The Holy See and the U.N.GEORGE WEIGEL
This past November, in an interview with a leading Italian daily, Cardinal Angelo Sodano, the Vatican Secretary of State, said that he “would not exclude” the possibility of the Holy See becoming a full member of the United Nations, where it presently is a “permanent observer.”
It is important to
remember that the Holy See, not Vatican City State, exchanges diplomatic representation
with over 175 countries, holds permanent observer status at the U.N., and is represented
diplomatically at the European Union, the Organization for Security and Cooperation
in Europe, and the Organization of American States. What is the “Holy See”?
Here, some legal technicalities are unavoidable.
The “legal personality” of the Holy See does not depend on
the fact that Vatican City is an independent state. Diplomats are normally said
to be accredited to “the Vatican,” but this is journalistic shorthand for the
Holy See, for it’s to the Holy See that diplomats are in fact accredited. Indeed,
in the years between 1870 (when the Pope became the “prisoner of the Vatican”)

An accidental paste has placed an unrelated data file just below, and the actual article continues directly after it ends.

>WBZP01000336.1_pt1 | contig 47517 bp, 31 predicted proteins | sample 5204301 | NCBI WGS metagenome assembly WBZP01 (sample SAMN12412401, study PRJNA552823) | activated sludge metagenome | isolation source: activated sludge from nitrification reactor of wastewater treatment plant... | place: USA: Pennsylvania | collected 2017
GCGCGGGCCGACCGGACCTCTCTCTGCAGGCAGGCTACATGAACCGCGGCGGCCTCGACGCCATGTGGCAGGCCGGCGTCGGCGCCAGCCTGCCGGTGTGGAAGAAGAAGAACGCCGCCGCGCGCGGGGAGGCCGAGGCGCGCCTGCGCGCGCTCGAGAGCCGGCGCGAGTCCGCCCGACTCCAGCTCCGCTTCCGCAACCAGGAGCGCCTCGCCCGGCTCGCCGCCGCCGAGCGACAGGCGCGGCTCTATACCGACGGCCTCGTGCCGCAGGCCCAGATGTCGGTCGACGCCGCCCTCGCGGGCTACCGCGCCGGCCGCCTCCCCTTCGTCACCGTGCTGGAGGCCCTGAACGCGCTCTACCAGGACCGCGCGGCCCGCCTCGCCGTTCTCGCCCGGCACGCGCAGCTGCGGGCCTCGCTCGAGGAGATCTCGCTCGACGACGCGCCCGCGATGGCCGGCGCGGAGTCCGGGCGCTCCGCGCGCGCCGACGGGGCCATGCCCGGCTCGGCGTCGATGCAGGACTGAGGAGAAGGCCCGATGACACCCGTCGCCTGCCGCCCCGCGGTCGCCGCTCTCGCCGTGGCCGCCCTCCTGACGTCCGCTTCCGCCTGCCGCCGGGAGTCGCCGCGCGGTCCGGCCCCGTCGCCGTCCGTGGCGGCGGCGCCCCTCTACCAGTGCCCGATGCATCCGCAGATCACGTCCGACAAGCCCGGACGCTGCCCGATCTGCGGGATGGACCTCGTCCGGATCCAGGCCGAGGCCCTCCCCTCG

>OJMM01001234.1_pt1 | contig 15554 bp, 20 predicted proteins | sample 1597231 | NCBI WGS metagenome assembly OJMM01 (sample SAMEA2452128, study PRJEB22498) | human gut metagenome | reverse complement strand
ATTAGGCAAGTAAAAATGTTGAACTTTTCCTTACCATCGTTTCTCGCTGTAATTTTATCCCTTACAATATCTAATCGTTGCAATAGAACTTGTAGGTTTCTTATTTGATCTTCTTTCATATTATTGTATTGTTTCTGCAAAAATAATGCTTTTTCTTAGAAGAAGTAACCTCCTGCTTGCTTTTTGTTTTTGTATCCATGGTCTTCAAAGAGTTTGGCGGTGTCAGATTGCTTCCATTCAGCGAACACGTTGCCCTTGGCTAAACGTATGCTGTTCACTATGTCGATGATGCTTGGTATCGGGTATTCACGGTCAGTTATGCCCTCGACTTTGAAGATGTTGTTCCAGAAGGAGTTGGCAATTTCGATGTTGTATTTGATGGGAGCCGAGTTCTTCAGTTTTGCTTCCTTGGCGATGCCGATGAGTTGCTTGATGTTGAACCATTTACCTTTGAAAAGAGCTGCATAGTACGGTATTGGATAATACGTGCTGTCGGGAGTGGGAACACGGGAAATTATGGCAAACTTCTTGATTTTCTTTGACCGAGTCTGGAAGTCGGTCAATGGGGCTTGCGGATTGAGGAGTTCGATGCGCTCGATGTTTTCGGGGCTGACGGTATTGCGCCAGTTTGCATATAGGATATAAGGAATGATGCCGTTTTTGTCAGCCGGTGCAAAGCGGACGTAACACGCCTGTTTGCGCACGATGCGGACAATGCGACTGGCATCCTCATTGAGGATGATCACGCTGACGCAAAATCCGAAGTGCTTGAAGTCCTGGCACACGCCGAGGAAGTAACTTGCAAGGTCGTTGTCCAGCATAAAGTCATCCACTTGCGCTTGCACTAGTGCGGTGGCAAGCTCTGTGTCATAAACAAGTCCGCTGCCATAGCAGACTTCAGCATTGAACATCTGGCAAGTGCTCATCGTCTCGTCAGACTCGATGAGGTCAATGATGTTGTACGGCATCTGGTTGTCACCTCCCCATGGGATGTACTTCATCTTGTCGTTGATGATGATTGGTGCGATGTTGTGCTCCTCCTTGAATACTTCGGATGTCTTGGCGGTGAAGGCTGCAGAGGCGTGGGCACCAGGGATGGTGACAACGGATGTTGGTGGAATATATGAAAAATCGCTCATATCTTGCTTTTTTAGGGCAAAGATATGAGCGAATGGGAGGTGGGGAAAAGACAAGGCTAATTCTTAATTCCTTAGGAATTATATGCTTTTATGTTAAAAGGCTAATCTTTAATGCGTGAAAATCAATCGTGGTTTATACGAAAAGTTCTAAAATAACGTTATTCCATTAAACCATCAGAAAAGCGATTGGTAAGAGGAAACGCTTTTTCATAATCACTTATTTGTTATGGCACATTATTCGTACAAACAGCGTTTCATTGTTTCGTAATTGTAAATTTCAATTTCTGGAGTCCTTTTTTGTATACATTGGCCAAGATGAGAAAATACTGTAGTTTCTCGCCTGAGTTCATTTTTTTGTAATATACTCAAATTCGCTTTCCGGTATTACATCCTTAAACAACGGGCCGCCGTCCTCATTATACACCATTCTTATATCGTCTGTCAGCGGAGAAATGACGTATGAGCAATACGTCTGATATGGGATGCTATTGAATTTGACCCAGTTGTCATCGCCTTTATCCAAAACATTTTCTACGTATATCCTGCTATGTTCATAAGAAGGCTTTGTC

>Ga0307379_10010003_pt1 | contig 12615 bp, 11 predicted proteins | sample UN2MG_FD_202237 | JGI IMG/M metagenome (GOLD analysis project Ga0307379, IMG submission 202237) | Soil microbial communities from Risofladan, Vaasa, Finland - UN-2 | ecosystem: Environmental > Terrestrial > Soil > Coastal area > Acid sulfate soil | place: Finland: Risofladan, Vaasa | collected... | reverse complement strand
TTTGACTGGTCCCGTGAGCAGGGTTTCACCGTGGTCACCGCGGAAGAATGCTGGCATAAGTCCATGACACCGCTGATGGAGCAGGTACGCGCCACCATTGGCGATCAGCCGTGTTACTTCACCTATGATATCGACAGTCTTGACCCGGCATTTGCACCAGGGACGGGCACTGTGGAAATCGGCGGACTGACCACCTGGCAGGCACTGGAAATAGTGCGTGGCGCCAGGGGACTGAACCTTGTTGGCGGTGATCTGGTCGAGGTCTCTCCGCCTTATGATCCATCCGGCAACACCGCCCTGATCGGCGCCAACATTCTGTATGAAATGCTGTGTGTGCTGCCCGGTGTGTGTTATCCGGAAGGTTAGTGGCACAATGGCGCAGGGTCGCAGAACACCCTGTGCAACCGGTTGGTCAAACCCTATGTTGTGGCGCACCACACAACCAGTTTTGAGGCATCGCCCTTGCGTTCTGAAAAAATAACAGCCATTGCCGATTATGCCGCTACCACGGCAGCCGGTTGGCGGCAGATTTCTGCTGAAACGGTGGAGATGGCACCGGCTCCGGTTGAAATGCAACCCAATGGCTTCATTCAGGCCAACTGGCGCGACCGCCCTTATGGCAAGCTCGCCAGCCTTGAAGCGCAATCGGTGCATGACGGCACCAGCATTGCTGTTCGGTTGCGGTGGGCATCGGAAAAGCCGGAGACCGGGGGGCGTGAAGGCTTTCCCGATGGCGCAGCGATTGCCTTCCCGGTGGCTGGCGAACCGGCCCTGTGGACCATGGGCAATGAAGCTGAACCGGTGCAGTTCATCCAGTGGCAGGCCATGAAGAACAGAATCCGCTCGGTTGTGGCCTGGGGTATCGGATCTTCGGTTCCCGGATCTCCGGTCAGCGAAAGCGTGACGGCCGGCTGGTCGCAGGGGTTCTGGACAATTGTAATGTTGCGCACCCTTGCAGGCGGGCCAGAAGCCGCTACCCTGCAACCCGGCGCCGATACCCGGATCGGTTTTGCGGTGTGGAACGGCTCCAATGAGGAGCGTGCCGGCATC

and the Lateran Treaty of 1929 (which created an independent Vatican City State),
the Holy See continued to send out nuncios and receive ambassadors. During those
fifty-nine years, the Holy See’s legal personality wasn’t changed by the fact
that the Pope no longer ruled a defined piece of territory; the Pope remained
the sovereign head of the Catholic Church, which is the essential element in the
These may seem utterly arcane matters,
of interest only to international lawyers and diplomats. In fact, though, what
is at stake here is the Church’s public witness on the international plane. How
is that witness to be exercised in the world of international diplomacy, and in
a way that communicates the Church’s distinct mission? Would the Church’s moral
voice be muted or confused as another “member” of a club of states?
The Church has a right to a place at the table where the “ought” question of the human future are being debated. How it sits at that table will inevitably color what it says and how it is heard. Cardinal Sodano has raised some very large questions indeed.
George Weigel "The Holy See and the U.N." The Catholic Difference. 2003
Reprinted with permission of George Weigel.
George Weigel's major study of the life, thought, and action of Pope John Paul II, Witness to Hope: The Biography of Pope John Paul II (Harper Collins, 1999) was published to international acclaim in 1999, and translated into French, Italian, Spanish, Polish, Portuguese, Slovak, Czech, Slovenian, Russian, and German. The 2001 documentary film based on the book won numerous prizes. George Weigel is a consultant on Vatican affairs for NBC News, and his weekly column, "The Catholic Difference," is syndicated to more than fifty newspapers around the United States.
Copyright © 2003 George
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